Avoiding Retouching

The best martial arts choreographer and philosopher of my generation, Li Xiaolong, espoused the "art of fighting without fighting." Bruce Lee's approach works equally well in the photographic realm. The most effective way to retouch an image is to avoid the need for it in the first place. Here are some tips to help you minimize your retouching efforts.

• Work with "clean" images. Use your digital camera's best resolution and optimum ISO speed setting to produce images with the least amount of noise and artifacts that will need to be cleaned up. If you're working from conventional photographic images, use a lab that won't add dust to your negs or slides. If you have your lab convert your images to digital format, let them do the scan on the first visit, before your film has had a chance to pick up dust and dirt. If you scan your images yourself, clean off the print or film before scanning, and make sure your scanner glass is clean.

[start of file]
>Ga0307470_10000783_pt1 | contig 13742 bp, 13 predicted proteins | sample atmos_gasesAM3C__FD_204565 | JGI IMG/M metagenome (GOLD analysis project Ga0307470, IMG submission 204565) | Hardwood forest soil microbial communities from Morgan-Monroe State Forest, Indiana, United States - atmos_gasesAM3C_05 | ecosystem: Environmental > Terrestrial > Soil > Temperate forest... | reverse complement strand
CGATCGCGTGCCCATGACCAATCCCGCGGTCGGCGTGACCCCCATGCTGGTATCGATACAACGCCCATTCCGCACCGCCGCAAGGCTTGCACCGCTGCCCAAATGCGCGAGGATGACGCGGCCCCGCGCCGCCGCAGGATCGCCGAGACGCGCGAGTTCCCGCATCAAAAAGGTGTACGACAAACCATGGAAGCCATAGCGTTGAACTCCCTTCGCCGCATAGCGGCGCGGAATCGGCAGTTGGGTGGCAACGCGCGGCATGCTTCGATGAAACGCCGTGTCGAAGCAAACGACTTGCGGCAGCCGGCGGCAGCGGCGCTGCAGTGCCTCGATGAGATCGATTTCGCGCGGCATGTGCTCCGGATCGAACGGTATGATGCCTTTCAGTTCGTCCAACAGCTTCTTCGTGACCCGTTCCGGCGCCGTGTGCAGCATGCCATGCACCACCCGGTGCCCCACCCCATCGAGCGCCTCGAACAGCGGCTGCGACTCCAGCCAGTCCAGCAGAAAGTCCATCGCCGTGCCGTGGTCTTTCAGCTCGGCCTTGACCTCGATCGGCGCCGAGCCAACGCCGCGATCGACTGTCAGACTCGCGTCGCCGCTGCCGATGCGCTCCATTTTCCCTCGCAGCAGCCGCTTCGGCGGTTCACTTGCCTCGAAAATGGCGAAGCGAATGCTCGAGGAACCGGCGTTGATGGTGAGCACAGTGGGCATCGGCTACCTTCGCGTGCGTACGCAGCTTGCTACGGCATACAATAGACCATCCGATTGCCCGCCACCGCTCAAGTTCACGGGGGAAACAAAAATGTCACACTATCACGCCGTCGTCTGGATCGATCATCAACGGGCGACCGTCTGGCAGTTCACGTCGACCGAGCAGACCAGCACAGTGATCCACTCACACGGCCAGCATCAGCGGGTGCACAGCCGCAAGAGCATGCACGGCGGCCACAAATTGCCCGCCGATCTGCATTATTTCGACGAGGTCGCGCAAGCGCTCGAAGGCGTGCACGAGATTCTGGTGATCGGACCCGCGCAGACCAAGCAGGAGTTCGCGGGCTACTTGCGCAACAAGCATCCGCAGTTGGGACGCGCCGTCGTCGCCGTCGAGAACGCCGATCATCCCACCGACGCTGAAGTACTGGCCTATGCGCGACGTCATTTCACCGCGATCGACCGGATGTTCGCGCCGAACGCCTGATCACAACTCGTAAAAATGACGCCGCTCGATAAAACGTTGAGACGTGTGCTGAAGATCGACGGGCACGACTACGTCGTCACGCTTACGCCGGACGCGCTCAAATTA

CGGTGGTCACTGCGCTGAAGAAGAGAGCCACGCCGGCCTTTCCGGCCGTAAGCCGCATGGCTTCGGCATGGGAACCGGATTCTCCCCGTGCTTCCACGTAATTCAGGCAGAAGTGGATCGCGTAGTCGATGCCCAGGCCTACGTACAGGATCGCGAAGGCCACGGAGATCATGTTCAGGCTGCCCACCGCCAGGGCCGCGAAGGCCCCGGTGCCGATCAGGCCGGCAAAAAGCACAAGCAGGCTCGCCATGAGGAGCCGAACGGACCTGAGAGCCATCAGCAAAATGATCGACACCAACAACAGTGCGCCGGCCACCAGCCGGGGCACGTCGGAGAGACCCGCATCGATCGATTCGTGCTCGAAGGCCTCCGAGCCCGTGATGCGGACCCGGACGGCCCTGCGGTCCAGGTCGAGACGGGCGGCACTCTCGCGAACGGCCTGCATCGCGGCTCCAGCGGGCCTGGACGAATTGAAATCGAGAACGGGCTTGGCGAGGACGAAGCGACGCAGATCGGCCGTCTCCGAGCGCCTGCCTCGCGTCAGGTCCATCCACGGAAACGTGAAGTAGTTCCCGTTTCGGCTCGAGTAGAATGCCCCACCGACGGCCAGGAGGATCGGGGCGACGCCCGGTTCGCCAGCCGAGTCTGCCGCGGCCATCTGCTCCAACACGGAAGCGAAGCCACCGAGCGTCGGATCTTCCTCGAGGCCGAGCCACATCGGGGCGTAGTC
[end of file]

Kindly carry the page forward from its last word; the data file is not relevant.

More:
• Watch your lighting when you take a photo. High contrast lighting accentuates defects in your subject, as does light that comes from the side. You may not always want to use soft, front lighting for your images, because of creative reasons, but keep in mind that high contrast effects can mean extra retouching later.

• Check out your background and other parts of the picture before you shoot. One of the most frequent needs for retouching arises from "mergers" where a tree or some other object appears to, say, grow out of the top of someone's head.

• Double-check your composition. If you have everything arranged the way you want, you won't need to move things around in Photoshop.

Many of the things we'll work on with our Mardi Gras picture could have been avoided if the photographer hadn't been looking specifically for a bad photo to use as a "before" picture for this book. The original image is shown in Figure 4.8. There is an entire panoply of things to fix in this picture, most of them easily discerned by the unaided eye. We'll tackle them one at a time.

Figure 4.8. A bad background is only one of the problems with this photo.

Figure 4.8. A bad background is only one of the problems with this photo.

0 0

Post a comment